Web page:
The Padres are up for auction but you won't find them on eBay. If you're an interested buyer, don't bother scrounging under the couch cushions for coins. Team owner John Moores fessed up today that he's ready to sell the team and has retained two brokers tasked with extracting top dollar. The Texas tycoon talked like an oil man whose remote property, not to be judged by tumbleweeds and dry gulches, sits on a big geyser.
What follows is another round of questions and answers concerning Padres ownership.
Q Why is $600 million a significant figure?
A Because $600 million, this blog has learned, is the price Moores initially sought for the club, from Jeff Moorad and his partners when Moores put the team up for sale in 2008.
Q Did Moorad agree to pay $600 million for the club?
A No, as part of the accord reached with Moores in early 2009, Moorad negotiated two prices that were in the neighborhood of $500 million.
Q Why two prices?
A If Moorad's group paid off Moores this year, the price would've been lower. Interest would've accrued if Moorad had waited until 2014, resulting in the higher negotiated price.
Q Why is $600 million significant now?
A Because Moores appears to be in better position to not only reach that number which he originally sought, but exceed it, potentially by a big sum. The soaring value of TV broadcasting agreements for baseball content and the $2.15 billion sale of the Dodgers, which hasn't been made official, could inflate the Padres' market value, according to sports business experts, Moores and the brokers.
Q Wasn't $500 million thought to be a high price for the Padres in 2009?
A Yes, said numerous baseball execs who expressed amazement at the time, but it appears both Moorad and Moores anticipated that the Padres' TV rights fees would jump starting in 2012, the first year after their deal with Cox Communications expired.
"The market and the times three years ago were very, very different than they are today," Moores said today.
Q What are the chances Mark Cuban will buy the Padres?
A Close to zero. Cuban deemed the Dodgers too pricey at $1 billion. Why would he chase the Padres for more than half that amount? Another obstacle would be major league commissioner Bud Selig, who's never been accused of wanting Cuban to buy a baseball club.
Q Could Moores's original Padres CEO, Larry Lucchino, return to the Padres as part of a new ownership team?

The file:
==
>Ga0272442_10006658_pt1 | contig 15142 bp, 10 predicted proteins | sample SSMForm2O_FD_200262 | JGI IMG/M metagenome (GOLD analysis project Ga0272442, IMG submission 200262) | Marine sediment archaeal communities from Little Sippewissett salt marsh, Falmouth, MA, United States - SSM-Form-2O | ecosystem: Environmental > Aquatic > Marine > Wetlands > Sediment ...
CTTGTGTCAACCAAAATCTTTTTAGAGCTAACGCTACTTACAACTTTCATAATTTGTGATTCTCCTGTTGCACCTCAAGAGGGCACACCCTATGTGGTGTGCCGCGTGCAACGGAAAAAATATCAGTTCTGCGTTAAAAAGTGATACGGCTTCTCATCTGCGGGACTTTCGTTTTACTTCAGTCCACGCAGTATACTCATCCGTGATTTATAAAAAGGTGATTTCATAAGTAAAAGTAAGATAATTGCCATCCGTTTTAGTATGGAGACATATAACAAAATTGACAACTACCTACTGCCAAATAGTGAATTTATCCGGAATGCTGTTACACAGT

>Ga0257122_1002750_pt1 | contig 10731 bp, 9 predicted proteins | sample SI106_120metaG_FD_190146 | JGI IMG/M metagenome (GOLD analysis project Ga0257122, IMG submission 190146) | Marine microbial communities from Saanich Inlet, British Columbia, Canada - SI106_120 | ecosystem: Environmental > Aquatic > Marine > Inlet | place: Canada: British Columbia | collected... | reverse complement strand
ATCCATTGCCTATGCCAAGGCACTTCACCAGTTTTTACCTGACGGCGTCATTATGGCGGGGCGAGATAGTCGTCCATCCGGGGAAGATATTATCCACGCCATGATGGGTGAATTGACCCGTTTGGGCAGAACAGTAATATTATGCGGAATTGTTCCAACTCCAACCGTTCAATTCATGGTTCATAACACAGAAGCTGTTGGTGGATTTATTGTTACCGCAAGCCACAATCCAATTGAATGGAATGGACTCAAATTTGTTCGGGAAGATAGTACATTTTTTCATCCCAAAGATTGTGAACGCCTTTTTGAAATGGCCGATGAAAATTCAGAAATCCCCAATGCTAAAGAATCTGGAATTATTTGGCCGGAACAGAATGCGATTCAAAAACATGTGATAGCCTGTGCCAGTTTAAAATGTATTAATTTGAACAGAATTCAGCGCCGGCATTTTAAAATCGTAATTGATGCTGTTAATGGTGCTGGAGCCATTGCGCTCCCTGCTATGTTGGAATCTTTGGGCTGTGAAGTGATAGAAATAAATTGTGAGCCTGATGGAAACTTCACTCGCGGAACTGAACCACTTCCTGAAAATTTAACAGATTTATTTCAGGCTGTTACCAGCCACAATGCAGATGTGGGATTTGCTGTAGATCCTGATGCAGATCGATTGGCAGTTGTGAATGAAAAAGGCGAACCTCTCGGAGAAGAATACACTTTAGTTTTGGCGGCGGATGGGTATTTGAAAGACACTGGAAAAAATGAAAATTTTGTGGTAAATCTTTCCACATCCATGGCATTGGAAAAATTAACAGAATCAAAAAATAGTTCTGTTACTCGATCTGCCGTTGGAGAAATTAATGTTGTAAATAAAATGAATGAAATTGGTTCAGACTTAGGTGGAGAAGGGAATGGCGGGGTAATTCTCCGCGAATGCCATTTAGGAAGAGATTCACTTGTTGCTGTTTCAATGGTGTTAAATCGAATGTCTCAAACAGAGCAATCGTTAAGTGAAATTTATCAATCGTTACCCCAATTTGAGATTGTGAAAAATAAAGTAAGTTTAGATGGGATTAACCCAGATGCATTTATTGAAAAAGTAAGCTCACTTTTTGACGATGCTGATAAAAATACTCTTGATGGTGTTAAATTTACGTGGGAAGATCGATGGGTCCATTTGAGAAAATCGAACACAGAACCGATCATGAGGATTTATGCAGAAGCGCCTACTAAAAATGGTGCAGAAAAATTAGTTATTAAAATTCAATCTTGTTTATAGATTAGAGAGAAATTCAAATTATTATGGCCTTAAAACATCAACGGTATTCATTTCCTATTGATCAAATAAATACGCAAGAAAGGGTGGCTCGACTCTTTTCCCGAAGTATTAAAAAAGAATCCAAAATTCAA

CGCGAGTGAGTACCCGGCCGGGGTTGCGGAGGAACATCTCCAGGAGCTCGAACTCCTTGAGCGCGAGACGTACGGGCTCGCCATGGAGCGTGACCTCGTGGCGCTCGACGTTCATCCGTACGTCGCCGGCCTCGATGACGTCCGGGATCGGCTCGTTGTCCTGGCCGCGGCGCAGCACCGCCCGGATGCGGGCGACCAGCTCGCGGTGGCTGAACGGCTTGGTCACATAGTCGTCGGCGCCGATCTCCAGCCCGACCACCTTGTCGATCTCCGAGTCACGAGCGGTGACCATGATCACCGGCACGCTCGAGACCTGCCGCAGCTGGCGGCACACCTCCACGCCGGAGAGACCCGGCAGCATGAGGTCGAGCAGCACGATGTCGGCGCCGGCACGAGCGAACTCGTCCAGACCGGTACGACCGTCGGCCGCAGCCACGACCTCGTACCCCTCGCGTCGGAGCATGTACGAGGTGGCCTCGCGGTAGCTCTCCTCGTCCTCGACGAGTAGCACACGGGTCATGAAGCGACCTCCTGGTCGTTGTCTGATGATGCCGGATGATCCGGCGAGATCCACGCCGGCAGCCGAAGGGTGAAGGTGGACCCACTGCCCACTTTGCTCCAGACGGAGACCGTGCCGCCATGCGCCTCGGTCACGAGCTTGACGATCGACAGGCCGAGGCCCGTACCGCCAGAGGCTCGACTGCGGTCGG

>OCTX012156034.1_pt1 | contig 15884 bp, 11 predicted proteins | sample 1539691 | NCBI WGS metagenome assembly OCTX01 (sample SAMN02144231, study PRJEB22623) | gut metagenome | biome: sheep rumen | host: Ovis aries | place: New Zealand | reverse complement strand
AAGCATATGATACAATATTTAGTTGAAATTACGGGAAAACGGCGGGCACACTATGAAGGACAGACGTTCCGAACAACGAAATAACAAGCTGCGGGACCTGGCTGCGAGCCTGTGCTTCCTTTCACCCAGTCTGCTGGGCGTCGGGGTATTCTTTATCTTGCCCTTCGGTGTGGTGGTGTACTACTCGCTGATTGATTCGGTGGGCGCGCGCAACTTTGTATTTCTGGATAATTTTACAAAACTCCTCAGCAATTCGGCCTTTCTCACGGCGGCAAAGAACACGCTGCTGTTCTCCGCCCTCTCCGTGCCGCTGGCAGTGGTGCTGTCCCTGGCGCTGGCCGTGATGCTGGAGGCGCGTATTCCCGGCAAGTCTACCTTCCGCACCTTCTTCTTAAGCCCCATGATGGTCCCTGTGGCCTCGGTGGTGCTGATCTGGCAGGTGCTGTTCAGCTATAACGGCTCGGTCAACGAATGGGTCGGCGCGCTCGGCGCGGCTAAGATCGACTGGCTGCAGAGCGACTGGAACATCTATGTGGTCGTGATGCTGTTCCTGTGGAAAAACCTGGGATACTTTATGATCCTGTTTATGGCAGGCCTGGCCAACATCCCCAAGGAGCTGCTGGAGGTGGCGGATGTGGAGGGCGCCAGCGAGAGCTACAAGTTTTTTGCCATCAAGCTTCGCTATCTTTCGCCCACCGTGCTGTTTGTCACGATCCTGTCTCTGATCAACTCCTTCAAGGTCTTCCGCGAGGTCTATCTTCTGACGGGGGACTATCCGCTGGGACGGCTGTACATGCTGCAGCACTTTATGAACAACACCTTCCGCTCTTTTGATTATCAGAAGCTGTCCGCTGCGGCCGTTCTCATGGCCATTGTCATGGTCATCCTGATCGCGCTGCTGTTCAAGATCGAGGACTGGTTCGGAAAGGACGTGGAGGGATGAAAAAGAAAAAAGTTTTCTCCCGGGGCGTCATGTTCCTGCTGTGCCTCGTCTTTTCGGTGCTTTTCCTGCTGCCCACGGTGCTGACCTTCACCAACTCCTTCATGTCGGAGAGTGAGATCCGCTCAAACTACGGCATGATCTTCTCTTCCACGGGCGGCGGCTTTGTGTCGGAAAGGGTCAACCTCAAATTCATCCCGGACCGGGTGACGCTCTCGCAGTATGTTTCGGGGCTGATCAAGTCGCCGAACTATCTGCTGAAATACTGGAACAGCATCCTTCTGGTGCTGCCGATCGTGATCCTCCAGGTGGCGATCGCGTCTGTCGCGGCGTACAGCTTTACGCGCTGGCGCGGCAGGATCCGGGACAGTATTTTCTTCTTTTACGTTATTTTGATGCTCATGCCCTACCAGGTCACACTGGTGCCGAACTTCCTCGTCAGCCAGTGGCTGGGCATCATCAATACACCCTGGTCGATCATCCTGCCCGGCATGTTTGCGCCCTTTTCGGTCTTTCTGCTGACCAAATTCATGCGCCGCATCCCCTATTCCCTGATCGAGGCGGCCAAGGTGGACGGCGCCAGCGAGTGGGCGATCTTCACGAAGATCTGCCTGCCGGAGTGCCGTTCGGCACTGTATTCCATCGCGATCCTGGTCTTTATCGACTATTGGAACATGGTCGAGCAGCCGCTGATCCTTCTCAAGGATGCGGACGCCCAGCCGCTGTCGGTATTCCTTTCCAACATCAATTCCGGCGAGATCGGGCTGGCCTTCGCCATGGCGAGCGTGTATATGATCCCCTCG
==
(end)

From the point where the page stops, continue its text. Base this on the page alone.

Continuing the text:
A Lucchino told me last year that he enjoys being CEO of the Red Sox and that both he and his wife love living in greater Boston. Lucchino grew up on the East Coast and appears to have reclaimed power within the Red Sox since Theo Epstein left to join the Cubs last fall.
Lucchino is known to have a business relationship with one of the men brokering the sale of the Padres, John Moag, and he still owns a home in La Jolla. His wife is from San Diego.
Q When will the Padres be sold?
A Typically it takes about nine to 12 months to sell a baseball club, said brokers Moag and Steve Greenberg -- but a deal could come together sooner. As long ago as January, potential buyers and Selig knew that the Moorad's bid might not gain approval from MLB's executive council and other club owners.
Q What becomes of the money that Moorad and his partners paid Moores for a 49-percent stake in the club?
A Moores received that money in payments from 2009-11. Moorad's group stands to recoup both that money and a considerable profit. "Whatever we sell, they'll get 49 percent of it," Moores said.
Moorad worked as a CEO for three seasons and three offseasons and received an annual salary of about $3 million. Last month, he stepped down as CEO. Although his bid of becoming control owner is over, he certainly didn't return to his La Jolla home empty-handed.
Q Will Moorad's partners attempt to buy the club?
A Moores said several scenarios are possible, but the 12 limited partners do not have right of first refusal. "That's was never part of the deal," he said. "It was never discussed."
Q What will be sold when a deal gets done?
A A majority position, or more, in the Padres. Some $200 million in debt also will be assumed by the new owner, and Greenberg said the new buyer will buy the Padres' 20-percent stake in Fox Sports San Diego. Correcting a report by the league's Web site, to which he spoke exclusively, Moores said he didn't buy a 51-percent position in FS San Diego.
Q Who's the likely biggest winner to the pending sale?
A Moores appears to be sitting pretty. When the Dodgers were sold, an industry insider told me the price for the Padres could approach $700 million. When Moores bought a majority position in the Padres, he put up about $80 million. At the time, a labor stoppage gripped the industry. The previous season, the Padres ranked at or near the bottom in attendance, revenues and win-loss percentage. As this blog wrote several weeks ago, Moores has long been interested in buying an NBA club. One of the current brokers of the Padres' sale represented Moores in his attempt to buy the NBA's Atlanta Hawks last year. Proceeds from the Padres' sale could help Moores buy an NBA team.
"I don't feel sorry for me at any step along the way," Moores said.
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